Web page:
It’s not creepy but some find it so. It all depends on how you manage the condition. First, you have to come to terms that you have an STI, which is not curable and you will have to live with it the rest of your life. On the other hand, you should take it lightly. Herpes is the most common STI, with a significant percentage of adult Americans living with it. It is almost harmless; in fact, the only reason you are diagnosed is to avoid spreading the disease.
Otherwise, you are among the few lucky people who know of their status. Probably, you were diagnosed several months or even a year after contracting the disease. There are no significant symptoms to Herpes even after years of living with the disease. The fact that you cannot figure out on your own means no one else can relate you with the STI unless you mention it.
There is still a stigma in society with regards to herpes. Irrespective of how long you have been living with the disease, you have certainly encountered rejection or cold attitude from family or friends. Dating with herpes is on another social level; if ordinary interaction is affected, building a long-term romantic relationship will certainly be a challenge and you should be buckled for it.
If you are considering to start dating, you should be ready to share your STD status with your partner. It is more than necessary. Obviously, dating will involve sex and this means you risk infecting your loved one. It is only fair and considerate if you share your status with your partner early enough to allow them to make a decision if they are okay to relate with you or have their reservations. The STD is not only transferable through sex but also through close interaction and sharing of fluids, which is inevitable in dating exposes your partner to the risk of infection. This is why it is important to let your partner know of your status as early as possible before you two indulge in any close body relations.
Of course, not everyone is familiar with the infection and will likely feel creepy about close interactions with an infected individual. The stigma in society often affects self-confidence and esteem of the infected individual. However, it only takes some time with guidance to help a Herpes positive individual to get up and lead a normal life.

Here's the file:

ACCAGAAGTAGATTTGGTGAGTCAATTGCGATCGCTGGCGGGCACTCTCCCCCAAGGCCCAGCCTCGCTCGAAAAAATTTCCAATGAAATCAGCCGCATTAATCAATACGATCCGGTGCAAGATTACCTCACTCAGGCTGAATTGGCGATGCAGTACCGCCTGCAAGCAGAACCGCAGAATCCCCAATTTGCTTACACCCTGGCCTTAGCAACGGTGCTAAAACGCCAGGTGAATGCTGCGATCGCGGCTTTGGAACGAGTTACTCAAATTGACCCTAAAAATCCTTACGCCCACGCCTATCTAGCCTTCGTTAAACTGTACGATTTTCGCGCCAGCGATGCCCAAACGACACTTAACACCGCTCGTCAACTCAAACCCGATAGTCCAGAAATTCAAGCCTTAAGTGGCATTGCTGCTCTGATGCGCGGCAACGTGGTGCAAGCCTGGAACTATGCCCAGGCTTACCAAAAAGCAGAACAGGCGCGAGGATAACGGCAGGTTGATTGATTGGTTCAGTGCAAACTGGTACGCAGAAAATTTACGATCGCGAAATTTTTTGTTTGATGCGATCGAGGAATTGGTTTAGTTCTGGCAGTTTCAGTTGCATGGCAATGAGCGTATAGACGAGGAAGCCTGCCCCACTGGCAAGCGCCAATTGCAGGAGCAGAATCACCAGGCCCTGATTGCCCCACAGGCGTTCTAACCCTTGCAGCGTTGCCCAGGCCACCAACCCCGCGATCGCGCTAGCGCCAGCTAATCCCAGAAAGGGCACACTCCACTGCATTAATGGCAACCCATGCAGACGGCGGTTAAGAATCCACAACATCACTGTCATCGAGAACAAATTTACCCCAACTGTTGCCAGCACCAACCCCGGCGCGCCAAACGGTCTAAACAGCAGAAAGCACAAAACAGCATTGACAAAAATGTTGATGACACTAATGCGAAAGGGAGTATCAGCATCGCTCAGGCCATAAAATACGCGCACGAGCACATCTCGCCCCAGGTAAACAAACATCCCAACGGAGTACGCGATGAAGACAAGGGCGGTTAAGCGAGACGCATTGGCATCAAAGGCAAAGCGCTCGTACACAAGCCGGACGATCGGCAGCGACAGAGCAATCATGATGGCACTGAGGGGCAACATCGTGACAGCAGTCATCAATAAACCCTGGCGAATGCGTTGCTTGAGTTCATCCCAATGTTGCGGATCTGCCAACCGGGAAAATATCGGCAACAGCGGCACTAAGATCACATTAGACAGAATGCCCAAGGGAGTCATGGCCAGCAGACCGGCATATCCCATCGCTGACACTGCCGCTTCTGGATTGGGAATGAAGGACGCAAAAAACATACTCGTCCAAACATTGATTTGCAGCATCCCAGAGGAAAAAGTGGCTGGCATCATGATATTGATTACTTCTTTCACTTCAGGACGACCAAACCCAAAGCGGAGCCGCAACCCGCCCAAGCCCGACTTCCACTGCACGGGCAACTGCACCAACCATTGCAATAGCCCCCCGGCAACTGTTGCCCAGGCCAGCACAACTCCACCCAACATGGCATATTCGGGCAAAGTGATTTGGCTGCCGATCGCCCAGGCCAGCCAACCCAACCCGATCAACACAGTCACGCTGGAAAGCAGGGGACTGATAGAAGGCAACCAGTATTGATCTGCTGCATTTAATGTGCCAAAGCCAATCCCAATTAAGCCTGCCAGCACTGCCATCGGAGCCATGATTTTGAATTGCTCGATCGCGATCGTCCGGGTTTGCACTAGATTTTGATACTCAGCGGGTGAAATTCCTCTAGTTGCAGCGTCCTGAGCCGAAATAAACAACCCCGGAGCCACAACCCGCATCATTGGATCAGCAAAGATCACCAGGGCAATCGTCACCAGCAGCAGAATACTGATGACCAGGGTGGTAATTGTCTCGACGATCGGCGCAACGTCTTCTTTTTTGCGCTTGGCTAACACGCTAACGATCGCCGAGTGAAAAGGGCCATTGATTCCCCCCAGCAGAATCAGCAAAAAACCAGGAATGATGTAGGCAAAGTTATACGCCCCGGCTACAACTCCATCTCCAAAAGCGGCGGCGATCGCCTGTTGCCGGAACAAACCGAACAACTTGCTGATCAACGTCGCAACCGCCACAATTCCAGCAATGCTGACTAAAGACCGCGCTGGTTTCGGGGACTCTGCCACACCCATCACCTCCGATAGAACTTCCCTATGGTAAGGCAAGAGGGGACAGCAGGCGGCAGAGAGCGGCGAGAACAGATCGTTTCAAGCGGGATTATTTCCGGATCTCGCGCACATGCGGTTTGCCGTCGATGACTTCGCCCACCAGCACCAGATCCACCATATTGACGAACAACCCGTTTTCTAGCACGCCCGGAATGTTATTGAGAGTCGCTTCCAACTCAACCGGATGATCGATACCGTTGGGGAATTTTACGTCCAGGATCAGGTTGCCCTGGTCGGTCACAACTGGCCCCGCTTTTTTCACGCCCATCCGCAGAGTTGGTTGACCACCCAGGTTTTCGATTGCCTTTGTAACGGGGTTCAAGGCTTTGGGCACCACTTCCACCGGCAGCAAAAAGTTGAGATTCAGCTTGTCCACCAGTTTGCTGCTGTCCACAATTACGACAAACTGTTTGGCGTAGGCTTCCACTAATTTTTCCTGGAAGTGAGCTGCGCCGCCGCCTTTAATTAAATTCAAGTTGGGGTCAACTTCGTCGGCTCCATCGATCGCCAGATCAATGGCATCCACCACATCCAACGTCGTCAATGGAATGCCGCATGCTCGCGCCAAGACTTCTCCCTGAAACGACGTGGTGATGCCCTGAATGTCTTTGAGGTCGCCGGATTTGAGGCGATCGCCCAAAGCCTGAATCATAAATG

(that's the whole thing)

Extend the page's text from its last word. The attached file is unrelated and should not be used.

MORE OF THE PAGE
Some infected individuals have positive experiences in living with the virus. According to some, the virus has helped them learn effective communication. Proper choice of words and proper timing of mentioning the status to a partner is a crucial communication skill that one learns after Herpes diagnosis. The fact that no one will know your condition unless you choose to speak of it gives you control over your life. The type of people you choose to share your status and how you present the information to different people comes naturally as you get to the reality of living with Herpes.
Of course, the first time you learn of your condition, it will be frustrating and you may harm yourself. Typically, doctors engage infected individuals in counseling sessions with professionals on how the STD is common and it is possible to lead a normal life. To some, the realization process is fast. Some take months to come to terms. One has to accept the condition first before advancing to sharing with a partner or even considering dating. It takes confidence and understanding to make the bold step of engaging someone you love in the conversation.
It is not easy to live with a sexually transmitted infection. After you have come to terms with your condition, you have to keep on finding ways of skipping the awkward position of living with the disease. You will have to share your status with few people; how to start the conversation depends on your relationship and what you seek to achieve. In the case of a romantic partner, you have to convince them. Even after they have agreed to the date, awkward moments will feature occasionally and you will have to manage them.